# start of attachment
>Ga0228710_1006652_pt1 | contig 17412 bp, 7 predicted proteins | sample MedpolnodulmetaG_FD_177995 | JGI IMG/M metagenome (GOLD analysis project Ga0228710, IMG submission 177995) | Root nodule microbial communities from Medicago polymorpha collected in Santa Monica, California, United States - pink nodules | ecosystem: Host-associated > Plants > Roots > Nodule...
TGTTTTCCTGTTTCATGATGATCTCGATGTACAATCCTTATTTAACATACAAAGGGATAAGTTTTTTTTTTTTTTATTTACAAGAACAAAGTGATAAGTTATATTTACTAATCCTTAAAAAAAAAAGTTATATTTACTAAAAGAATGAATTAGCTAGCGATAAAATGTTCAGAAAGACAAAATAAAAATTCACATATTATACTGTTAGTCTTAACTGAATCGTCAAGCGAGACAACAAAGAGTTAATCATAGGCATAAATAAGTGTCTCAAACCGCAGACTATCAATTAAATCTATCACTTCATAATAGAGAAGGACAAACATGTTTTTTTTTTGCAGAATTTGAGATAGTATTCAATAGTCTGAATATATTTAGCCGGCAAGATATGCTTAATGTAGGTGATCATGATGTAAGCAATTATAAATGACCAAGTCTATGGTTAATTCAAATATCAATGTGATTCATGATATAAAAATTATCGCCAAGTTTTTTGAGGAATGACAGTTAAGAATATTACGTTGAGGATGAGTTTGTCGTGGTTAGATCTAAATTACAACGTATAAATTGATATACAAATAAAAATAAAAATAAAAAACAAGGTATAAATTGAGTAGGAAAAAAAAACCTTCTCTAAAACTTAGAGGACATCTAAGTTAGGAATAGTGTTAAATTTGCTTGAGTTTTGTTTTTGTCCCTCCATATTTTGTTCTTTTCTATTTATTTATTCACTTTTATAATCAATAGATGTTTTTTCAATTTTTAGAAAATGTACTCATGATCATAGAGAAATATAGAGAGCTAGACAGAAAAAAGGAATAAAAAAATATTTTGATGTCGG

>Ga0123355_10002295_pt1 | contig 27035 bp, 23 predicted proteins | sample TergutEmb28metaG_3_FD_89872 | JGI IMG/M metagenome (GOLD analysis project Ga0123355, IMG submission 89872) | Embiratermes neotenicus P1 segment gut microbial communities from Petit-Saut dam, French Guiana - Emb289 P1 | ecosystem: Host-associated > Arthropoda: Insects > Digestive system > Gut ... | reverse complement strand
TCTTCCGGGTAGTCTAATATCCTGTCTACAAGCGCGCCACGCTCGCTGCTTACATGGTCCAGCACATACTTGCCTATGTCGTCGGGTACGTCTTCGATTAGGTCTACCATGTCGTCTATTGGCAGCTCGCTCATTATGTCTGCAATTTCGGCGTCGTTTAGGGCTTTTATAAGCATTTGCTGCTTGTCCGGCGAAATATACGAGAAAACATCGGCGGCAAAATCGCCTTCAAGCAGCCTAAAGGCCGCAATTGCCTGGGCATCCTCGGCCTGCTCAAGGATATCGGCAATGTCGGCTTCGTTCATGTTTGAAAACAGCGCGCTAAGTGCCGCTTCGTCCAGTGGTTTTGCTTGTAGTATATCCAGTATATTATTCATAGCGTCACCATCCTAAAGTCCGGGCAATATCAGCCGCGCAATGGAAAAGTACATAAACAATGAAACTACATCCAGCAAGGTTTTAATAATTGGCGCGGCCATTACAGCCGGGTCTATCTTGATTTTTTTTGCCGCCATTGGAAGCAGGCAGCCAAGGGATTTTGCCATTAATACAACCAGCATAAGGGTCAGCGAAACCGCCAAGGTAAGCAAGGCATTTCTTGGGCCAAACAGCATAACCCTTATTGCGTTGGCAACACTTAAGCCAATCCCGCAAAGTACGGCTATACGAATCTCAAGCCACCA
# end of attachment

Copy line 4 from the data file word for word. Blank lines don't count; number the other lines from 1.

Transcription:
TCTTCCGGGTAGTCTAATATCCTGTCTACAAGCGCGCCACGCTCGCTGCTTACATGGTCCAGCACATACTTGCCTATGTCGTCGGGTACGTCTTCGATTAGGTCTACCATGTCGTCTATTGGCAGCTCGCTCATTATGTCTGCAATTTCGGCGTCGTTTAGGGCTTTTATAAGCATTTGCTGCTTGTCCGGCGAAATATACGAGAAAACATCGGCGGCAAAATCGCCTTCAAGCAGCCTAAAGGCCGCAATTGCCTGGGCATCCTCGGCCTGCTCAAGGATATCGGCAATGTCGGCTTCGTTCATGTTTGAAAACAGCGCGCTAAGTGCCGCTTCGTCCAGTGGTTTTGCTTGTAGTATATCCAGTATATTATTCATAGCGTCACCATCCTAAAGTCCGGGCAATATCAGCCGCGCAATGGAAAAGTACATAAACAATGAAACTACATCCAGCAAGGTTTTAATAATTGGCGCGGCCATTACAGCCGGGTCTATCTTGATTTTTTTTGCCGCCATTGGAAGCAGGCAGCCAAGGGATTTTGCCATTAATACAACCAGCATAAGGGTCAGCGAAACCGCCAAGGTAAGCAAGGCATTTCTTGGGCCAAACAGCATAACCCTTATTGCGTTGGCAACACTTAAGCCAATCCCGCAAAGTACGGCTATACGAATCTCAAGCCACCA